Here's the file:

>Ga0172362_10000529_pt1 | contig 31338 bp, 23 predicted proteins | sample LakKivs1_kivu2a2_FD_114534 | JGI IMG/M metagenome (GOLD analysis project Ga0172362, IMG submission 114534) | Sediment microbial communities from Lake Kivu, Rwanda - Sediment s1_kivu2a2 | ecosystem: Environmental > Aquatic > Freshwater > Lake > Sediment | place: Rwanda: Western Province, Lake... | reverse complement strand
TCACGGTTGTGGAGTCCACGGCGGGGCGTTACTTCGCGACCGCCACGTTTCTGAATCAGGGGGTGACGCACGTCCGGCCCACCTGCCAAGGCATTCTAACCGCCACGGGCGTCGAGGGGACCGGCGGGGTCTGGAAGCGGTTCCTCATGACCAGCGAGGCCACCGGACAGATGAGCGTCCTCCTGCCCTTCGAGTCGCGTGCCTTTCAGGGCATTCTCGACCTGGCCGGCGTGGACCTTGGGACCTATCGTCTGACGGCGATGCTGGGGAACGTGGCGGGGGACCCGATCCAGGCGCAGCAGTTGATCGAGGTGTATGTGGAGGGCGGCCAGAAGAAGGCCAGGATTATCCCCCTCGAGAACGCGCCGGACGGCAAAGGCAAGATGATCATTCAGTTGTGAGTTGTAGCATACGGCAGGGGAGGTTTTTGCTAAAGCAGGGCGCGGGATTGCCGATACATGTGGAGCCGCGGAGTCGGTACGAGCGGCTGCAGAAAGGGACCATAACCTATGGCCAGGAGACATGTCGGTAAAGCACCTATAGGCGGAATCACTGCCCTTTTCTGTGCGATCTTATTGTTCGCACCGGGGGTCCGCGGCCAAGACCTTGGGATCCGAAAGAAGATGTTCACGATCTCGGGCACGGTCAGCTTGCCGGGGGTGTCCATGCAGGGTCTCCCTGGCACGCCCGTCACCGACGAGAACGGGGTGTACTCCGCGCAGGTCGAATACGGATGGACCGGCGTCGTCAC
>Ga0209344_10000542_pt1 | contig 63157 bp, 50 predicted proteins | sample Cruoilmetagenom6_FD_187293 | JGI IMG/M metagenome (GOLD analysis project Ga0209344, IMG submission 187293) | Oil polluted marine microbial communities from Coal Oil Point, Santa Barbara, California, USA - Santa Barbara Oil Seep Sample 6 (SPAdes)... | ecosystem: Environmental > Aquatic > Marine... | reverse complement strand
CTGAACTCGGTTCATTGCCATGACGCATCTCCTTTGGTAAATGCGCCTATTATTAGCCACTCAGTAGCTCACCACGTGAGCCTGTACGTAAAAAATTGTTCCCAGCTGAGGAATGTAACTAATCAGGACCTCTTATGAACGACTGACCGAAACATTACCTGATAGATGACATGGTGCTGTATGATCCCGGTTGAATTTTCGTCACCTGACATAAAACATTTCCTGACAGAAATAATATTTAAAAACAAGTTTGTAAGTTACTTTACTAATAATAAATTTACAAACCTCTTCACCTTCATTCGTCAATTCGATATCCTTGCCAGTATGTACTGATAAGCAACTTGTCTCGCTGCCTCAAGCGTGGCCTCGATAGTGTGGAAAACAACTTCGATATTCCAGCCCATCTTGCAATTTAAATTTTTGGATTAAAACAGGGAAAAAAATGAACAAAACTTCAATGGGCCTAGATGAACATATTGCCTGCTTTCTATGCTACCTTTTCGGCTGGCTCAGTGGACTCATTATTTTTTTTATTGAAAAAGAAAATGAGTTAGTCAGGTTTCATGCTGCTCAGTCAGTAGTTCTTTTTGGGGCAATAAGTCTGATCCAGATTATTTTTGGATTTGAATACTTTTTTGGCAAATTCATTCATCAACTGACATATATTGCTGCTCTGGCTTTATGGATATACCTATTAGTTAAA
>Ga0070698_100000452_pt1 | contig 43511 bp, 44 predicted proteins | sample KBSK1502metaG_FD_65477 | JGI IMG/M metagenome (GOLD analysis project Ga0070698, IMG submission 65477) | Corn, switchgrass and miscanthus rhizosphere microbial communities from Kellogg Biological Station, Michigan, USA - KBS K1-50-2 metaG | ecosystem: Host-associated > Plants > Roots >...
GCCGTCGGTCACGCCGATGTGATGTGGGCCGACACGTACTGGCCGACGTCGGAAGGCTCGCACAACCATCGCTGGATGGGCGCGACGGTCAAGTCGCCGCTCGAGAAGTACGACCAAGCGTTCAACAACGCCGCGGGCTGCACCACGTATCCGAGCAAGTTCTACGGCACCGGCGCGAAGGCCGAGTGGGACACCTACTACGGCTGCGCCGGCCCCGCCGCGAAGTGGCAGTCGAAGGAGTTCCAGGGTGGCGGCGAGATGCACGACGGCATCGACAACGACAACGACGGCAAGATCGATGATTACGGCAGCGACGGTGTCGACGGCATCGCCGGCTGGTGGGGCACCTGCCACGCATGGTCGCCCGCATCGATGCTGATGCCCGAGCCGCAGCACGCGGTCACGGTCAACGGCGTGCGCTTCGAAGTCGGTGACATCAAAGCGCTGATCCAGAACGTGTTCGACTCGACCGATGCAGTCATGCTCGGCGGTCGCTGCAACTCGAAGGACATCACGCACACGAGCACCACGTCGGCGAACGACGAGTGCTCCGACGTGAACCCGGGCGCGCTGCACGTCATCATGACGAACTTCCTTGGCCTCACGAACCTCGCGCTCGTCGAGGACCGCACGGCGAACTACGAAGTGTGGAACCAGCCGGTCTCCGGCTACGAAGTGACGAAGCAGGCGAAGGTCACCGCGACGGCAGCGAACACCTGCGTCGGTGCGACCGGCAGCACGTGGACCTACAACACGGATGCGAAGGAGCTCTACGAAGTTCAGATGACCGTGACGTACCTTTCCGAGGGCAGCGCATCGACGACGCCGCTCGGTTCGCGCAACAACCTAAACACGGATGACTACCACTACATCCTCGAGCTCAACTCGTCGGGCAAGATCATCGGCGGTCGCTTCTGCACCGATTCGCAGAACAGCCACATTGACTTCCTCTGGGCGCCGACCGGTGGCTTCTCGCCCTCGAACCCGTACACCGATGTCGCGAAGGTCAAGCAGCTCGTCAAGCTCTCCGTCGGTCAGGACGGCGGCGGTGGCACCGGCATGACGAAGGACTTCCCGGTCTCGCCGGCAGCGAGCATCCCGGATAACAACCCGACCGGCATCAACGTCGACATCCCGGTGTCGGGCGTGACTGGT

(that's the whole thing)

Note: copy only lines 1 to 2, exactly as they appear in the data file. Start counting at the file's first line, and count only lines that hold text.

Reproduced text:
>Ga0172362_10000529_pt1 | contig 31338 bp, 23 predicted proteins | sample LakKivs1_kivu2a2_FD_114534 | JGI IMG/M metagenome (GOLD analysis project Ga0172362, IMG submission 114534) | Sediment microbial communities from Lake Kivu, Rwanda - Sediment s1_kivu2a2 | ecosystem: Environmental > Aquatic > Freshwater > Lake > Sediment | place: Rwanda: Western Province, Lake... | reverse complement strand
TCACGGTTGTGGAGTCCACGGCGGGGCGTTACTTCGCGACCGCCACGTTTCTGAATCAGGGGGTGACGCACGTCCGGCCCACCTGCCAAGGCATTCTAACCGCCACGGGCGTCGAGGGGACCGGCGGGGTCTGGAAGCGGTTCCTCATGACCAGCGAGGCCACCGGACAGATGAGCGTCCTCCTGCCCTTCGAGTCGCGTGCCTTTCAGGGCATTCTCGACCTGGCCGGCGTGGACCTTGGGACCTATCGTCTGACGGCGATGCTGGGGAACGTGGCGGGGGACCCGATCCAGGCGCAGCAGTTGATCGAGGTGTATGTGGAGGGCGGCCAGAAGAAGGCCAGGATTATCCCCCTCGAGAACGCGCCGGACGGCAAAGGCAAGATGATCATTCAGTTGTGAGTTGTAGCATACGGCAGGGGAGGTTTTTGCTAAAGCAGGGCGCGGGATTGCCGATACATGTGGAGCCGCGGAGTCGGTACGAGCGGCTGCAGAAAGGGACCATAACCTATGGCCAGGAGACATGTCGGTAAAGCACCTATAGGCGGAATCACTGCCCTTTTCTGTGCGATCTTATTGTTCGCACCGGGGGTCCGCGGCCAAGACCTTGGGATCCGAAAGAAGATGTTCACGATCTCGGGCACGGTCAGCTTGCCGGGGGTGTCCATGCAGGGTCTCCCTGGCACGCCCGTCACCGACGAGAACGGGGTGTACTCCGCGCAGGTCGAATACGGATGGACCGGCGTCGTCAC